"It means on the spectrum of developmental production, it is far closer to the purely developmental end of the spectrum than something that is deployed and has been proven on a couple of different navies around the world," he said.
Lockheed Martin officials dispute that assessment, saying all of the components have been used on warships in one way or another, including the cabinets used to house the electronics.
"The SPY-7 radar is not in development. It was designed for use as a maritime radar and is based on mature technology that has been thoroughly tested and is being adapted and scaled for a variety of customers in both land-based and at-sea applications," said Gary Fudge, vice president and general manager of Lockheed Martin Canada Rotary and Mission Systems.
The company officials concede it will take design work to integrate the system into the new Canadian frigates, but insist that would be true of any other new radar system.
There are still risks, Perry said.
Canada's struggles with new technology
"Canada has a lot of problems bringing development technology into service," he said, pointing to auditor general reports on the procurement fiasco involving the CH-148 Cyclone maritime helicopter and the 16-year quest to replace the air force's fixed-wing search plane.
"Part of the problem is making sure you understand what it is you actually are buying," Perry added. "So if you are structuring a process to buy something off-the-shelf, you can buy something off-the-shelf. But we generally don't do that."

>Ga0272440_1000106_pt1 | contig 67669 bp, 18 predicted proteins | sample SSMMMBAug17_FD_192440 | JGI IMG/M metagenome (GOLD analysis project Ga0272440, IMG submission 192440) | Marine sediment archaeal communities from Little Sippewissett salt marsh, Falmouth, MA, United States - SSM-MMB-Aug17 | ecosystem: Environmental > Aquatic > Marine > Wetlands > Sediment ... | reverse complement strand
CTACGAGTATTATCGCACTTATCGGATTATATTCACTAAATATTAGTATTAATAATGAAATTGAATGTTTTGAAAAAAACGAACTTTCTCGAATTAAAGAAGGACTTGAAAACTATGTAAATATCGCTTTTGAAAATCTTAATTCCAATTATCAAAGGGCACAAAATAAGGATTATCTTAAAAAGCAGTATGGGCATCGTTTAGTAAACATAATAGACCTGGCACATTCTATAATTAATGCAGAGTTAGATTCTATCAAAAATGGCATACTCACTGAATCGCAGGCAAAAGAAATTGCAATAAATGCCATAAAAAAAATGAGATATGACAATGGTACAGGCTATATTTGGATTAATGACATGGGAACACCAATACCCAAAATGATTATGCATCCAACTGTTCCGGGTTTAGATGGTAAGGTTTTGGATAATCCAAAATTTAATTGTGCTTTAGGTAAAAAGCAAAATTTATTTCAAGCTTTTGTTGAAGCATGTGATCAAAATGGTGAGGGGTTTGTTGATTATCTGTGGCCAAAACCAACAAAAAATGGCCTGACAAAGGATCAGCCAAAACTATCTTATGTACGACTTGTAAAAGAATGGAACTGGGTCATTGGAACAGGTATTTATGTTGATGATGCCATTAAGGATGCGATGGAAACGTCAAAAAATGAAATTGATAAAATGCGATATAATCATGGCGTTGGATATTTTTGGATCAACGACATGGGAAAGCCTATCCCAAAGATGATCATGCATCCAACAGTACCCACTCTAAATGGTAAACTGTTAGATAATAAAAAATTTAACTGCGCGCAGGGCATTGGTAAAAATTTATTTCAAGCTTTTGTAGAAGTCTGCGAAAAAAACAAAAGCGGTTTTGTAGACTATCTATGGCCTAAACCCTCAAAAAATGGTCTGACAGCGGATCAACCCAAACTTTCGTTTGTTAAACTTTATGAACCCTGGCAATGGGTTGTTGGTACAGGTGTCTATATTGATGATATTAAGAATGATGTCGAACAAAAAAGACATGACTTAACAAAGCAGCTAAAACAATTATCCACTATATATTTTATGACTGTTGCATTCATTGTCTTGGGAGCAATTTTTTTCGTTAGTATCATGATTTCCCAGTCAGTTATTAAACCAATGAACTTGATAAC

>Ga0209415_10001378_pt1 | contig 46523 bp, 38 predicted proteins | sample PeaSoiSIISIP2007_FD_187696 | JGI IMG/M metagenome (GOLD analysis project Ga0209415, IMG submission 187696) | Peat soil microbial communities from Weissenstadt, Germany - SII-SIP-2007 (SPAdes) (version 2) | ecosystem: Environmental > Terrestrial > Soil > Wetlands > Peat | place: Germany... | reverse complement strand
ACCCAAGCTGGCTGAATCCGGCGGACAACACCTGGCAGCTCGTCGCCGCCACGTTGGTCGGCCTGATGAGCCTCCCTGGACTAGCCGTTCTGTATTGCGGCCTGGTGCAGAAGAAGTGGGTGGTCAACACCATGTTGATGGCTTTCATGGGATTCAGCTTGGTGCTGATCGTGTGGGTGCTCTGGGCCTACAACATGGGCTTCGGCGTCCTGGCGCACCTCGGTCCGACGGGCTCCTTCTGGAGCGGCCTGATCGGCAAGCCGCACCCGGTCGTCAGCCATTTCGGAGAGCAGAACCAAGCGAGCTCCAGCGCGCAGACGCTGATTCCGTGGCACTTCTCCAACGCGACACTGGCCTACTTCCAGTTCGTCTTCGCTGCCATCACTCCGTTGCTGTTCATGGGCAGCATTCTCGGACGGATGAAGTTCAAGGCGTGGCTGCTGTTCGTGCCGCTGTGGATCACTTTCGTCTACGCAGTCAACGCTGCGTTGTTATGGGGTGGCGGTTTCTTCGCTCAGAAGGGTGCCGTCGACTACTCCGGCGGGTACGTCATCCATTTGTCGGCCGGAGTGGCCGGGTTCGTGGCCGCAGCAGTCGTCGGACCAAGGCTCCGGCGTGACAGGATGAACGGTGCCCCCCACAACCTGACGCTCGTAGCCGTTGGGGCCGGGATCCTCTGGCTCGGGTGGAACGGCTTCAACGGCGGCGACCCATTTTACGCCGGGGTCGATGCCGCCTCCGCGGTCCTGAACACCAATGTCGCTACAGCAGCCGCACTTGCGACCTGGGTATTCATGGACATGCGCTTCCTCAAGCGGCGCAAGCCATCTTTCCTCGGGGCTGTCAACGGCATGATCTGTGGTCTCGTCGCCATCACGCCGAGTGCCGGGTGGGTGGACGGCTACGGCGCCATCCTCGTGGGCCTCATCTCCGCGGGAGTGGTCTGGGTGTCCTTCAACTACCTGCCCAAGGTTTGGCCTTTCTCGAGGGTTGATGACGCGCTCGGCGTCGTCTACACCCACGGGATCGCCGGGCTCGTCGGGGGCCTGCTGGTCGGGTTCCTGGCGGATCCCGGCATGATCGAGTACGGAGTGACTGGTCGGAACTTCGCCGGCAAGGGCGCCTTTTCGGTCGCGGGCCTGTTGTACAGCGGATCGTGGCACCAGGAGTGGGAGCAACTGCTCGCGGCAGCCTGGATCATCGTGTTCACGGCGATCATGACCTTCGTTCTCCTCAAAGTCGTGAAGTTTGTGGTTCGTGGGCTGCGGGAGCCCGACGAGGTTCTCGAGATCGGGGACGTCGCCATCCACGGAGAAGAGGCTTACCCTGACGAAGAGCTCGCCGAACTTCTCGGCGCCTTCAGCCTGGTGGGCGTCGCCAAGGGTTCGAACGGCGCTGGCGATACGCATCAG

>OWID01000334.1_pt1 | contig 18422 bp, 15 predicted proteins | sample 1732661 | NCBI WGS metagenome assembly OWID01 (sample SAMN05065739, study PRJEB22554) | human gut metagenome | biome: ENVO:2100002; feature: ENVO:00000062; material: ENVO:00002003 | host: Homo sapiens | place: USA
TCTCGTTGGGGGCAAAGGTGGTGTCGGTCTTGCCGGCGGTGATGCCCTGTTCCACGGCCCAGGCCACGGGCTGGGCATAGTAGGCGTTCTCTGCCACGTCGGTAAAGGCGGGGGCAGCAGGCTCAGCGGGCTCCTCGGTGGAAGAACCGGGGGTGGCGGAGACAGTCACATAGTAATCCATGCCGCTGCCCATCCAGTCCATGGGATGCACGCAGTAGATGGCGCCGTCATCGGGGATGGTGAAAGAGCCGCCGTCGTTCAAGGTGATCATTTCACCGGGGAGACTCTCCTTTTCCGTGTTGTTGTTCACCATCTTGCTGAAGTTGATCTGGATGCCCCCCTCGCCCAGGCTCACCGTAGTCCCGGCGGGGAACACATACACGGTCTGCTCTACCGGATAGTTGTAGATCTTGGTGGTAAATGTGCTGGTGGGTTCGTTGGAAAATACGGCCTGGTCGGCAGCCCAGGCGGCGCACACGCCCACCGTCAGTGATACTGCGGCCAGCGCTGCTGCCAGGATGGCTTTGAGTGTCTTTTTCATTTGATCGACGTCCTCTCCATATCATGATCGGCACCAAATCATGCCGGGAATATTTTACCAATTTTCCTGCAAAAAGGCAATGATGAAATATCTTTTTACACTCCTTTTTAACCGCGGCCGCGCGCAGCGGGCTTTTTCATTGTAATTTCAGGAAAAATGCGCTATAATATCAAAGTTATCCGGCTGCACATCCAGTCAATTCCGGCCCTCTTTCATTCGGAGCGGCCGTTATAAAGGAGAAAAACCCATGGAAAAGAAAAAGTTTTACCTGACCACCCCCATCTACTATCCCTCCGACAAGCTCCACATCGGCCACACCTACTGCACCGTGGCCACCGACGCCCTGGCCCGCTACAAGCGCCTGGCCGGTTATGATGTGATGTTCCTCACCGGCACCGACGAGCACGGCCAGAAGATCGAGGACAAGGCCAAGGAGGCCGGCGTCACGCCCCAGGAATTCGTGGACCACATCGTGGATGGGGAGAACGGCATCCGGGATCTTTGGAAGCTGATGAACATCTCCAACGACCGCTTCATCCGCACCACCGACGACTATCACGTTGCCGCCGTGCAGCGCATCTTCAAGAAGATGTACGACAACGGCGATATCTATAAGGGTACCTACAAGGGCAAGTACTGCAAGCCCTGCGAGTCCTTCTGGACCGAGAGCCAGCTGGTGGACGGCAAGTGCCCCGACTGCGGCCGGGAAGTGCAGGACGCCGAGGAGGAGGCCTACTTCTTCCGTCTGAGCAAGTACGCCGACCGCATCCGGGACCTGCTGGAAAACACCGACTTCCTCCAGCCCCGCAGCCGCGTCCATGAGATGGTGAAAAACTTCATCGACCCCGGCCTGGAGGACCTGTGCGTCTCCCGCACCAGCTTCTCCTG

DND said the AN/SPY-7 was pitched as part of Lockheed Martin's bid to design and manage the frigate program, and the navy needs the most up-to-date technology in warships that will be in service for decades.
The system represents the "latest generation radar, with capability that surpasses other units fielded today," said DND spokesperson Jessica Lamirande in a media statement.
DND was targeted by a furious behind-the-scenes lobbying campaign aimed at getting it to drop Lockheed Martin's radar system.
An unsolicited defence industry slide deck presentation — obtained and published last year by CBC News — made the rounds within the government and landed on the desks of senior officials and military commanders. It described the AN/SPY-7 as "unproven technology" that will be "costly to support."
Lockheed Martin officials pushed back against that assertion recently, saying that the new system will be easier to maintain, relies on existing components and — importantly — doesn't have to be switched off for maintenance work.
Lockheed Martin officials were less clear on whether the overall system has yet to be fully certified for use on warships at sea.
"SPY-7 technology has been declared Technical Readiness Level 7 by the U.S. government, meaning it has been tested in an operationally relevant environment," said Fudge.
"SPY-7 for CSC takes advantage of investments across multiple shore and sea based programs as well as internal funding for its development and testing. Canada has agreed to pay for the CSC-specific requirements and integration of SPY-7 into the CSC platform, which is required for any radar selected."